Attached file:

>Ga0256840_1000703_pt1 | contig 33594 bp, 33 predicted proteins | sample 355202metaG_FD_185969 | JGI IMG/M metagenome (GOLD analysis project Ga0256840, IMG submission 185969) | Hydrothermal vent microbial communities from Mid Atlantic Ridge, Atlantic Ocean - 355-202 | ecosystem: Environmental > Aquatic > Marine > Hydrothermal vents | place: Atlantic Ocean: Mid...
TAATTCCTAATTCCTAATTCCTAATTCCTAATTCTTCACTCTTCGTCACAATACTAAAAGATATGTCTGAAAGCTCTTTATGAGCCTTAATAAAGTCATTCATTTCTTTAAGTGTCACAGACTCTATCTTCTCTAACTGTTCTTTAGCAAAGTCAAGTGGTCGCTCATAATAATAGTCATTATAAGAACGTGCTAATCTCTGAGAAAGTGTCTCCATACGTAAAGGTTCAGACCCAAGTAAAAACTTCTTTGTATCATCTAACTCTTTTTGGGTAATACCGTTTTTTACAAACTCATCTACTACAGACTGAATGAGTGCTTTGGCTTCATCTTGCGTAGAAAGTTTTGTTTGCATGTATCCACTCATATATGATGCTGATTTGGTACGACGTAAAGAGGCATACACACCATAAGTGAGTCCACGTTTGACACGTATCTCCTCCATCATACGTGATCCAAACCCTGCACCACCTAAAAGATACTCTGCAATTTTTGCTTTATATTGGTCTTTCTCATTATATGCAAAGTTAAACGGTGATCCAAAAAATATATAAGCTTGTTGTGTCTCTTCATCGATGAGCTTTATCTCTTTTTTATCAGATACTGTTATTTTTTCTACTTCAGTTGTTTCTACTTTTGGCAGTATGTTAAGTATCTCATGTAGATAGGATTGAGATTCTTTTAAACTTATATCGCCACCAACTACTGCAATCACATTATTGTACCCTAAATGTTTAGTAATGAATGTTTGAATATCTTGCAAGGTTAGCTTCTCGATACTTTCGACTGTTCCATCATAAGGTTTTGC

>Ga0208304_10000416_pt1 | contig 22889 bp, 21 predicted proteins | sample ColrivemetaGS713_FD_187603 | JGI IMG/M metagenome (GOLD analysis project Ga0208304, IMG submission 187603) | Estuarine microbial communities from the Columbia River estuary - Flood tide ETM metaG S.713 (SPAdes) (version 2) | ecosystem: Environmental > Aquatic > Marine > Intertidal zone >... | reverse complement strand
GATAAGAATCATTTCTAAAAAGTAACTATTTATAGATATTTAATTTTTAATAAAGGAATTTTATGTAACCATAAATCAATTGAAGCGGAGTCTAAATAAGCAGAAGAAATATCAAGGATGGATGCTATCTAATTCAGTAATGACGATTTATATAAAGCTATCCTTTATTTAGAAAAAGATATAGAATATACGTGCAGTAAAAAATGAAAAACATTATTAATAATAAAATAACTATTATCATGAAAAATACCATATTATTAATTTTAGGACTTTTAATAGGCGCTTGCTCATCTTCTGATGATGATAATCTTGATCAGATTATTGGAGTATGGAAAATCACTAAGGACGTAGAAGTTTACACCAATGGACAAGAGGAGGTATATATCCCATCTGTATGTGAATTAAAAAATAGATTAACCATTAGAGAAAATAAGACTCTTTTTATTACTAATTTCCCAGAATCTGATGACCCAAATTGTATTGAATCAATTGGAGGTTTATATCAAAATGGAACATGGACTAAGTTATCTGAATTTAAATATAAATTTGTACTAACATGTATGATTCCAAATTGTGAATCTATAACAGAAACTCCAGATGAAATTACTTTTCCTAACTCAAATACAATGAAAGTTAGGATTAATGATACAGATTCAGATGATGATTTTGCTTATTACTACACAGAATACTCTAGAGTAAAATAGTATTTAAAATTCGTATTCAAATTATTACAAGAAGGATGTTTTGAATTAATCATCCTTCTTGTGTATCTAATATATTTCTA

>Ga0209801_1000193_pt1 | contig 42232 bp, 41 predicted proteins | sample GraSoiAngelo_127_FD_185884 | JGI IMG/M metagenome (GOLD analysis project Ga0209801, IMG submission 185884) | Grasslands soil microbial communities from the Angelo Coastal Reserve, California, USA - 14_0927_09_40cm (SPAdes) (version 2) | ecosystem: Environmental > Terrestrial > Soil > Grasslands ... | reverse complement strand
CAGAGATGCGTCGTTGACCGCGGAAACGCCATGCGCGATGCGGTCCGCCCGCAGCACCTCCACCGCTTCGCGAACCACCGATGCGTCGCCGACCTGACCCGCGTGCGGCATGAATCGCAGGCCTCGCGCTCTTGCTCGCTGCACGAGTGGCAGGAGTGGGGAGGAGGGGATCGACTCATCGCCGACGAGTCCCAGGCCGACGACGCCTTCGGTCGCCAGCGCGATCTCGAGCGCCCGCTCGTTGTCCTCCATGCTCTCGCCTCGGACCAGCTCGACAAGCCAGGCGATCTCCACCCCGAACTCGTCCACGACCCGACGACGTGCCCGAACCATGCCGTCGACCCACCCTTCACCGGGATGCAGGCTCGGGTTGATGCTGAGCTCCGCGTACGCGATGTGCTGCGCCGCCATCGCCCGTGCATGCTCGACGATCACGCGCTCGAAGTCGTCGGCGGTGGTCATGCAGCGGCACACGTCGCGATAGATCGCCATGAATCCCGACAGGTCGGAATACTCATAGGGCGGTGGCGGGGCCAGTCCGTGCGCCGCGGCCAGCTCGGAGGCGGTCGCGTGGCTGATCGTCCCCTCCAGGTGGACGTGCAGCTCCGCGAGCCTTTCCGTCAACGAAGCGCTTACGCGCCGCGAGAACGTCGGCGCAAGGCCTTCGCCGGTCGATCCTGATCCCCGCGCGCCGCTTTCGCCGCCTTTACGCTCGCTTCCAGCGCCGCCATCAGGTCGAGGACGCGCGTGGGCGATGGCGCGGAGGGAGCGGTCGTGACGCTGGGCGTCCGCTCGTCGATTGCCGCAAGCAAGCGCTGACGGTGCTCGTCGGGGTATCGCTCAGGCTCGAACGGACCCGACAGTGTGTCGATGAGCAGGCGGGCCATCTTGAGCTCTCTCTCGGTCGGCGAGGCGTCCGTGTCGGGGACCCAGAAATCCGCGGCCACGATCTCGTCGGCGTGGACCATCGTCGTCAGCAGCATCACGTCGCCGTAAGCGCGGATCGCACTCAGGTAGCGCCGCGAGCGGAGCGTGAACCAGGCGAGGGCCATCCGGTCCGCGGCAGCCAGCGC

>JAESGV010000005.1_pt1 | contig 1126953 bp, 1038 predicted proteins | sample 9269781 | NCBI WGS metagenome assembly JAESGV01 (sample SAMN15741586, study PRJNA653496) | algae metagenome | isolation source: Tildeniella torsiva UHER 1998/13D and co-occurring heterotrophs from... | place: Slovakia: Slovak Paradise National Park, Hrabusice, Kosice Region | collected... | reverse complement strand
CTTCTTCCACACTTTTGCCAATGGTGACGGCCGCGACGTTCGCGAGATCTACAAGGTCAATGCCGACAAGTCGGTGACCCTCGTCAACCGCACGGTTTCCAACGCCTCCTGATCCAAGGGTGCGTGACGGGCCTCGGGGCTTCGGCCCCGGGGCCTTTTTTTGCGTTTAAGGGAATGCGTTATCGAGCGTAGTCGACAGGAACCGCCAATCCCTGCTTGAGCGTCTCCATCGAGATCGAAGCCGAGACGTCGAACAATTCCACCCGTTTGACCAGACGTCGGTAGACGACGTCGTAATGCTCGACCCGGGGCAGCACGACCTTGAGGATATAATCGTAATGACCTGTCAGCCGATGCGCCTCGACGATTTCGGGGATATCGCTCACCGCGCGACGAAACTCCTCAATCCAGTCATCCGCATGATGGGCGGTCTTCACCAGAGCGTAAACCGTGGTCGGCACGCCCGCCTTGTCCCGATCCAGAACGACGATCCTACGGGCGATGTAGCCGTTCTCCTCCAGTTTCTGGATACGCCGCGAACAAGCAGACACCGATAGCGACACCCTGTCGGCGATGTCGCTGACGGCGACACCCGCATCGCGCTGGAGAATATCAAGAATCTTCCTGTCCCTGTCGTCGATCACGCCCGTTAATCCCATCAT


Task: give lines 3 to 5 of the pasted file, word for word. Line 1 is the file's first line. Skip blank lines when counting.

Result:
>Ga0208304_10000416_pt1 | contig 22889 bp, 21 predicted proteins | sample ColrivemetaGS713_FD_187603 | JGI IMG/M metagenome (GOLD analysis project Ga0208304, IMG submission 187603) | Estuarine microbial communities from the Columbia River estuary - Flood tide ETM metaG S.713 (SPAdes) (version 2) | ecosystem: Environmental > Aquatic > Marine > Intertidal zone >... | reverse complement strand
GATAAGAATCATTTCTAAAAAGTAACTATTTATAGATATTTAATTTTTAATAAAGGAATTTTATGTAACCATAAATCAATTGAAGCGGAGTCTAAATAAGCAGAAGAAATATCAAGGATGGATGCTATCTAATTCAGTAATGACGATTTATATAAAGCTATCCTTTATTTAGAAAAAGATATAGAATATACGTGCAGTAAAAAATGAAAAACATTATTAATAATAAAATAACTATTATCATGAAAAATACCATATTATTAATTTTAGGACTTTTAATAGGCGCTTGCTCATCTTCTGATGATGATAATCTTGATCAGATTATTGGAGTATGGAAAATCACTAAGGACGTAGAAGTTTACACCAATGGACAAGAGGAGGTATATATCCCATCTGTATGTGAATTAAAAAATAGATTAACCATTAGAGAAAATAAGACTCTTTTTATTACTAATTTCCCAGAATCTGATGACCCAAATTGTATTGAATCAATTGGAGGTTTATATCAAAATGGAACATGGACTAAGTTATCTGAATTTAAATATAAATTTGTACTAACATGTATGATTCCAAATTGTGAATCTATAACAGAAACTCCAGATGAAATTACTTTTCCTAACTCAAATACAATGAAAGTTAGGATTAATGATACAGATTCAGATGATGATTTTGCTTATTACTACACAGAATACTCTAGAGTAAAATAGTATTTAAAATTCGTATTCAAATTATTACAAGAAGGATGTTTTGAATTAATCATCCTTCTTGTGTATCTAATATATTTCTA

>Ga0209801_1000193_pt1 | contig 42232 bp, 41 predicted proteins | sample GraSoiAngelo_127_FD_185884 | JGI IMG/M metagenome (GOLD analysis project Ga0209801, IMG submission 185884) | Grasslands soil microbial communities from the Angelo Coastal Reserve, California, USA - 14_0927_09_40cm (SPAdes) (version 2) | ecosystem: Environmental > Terrestrial > Soil > Grasslands ... | reverse complement strand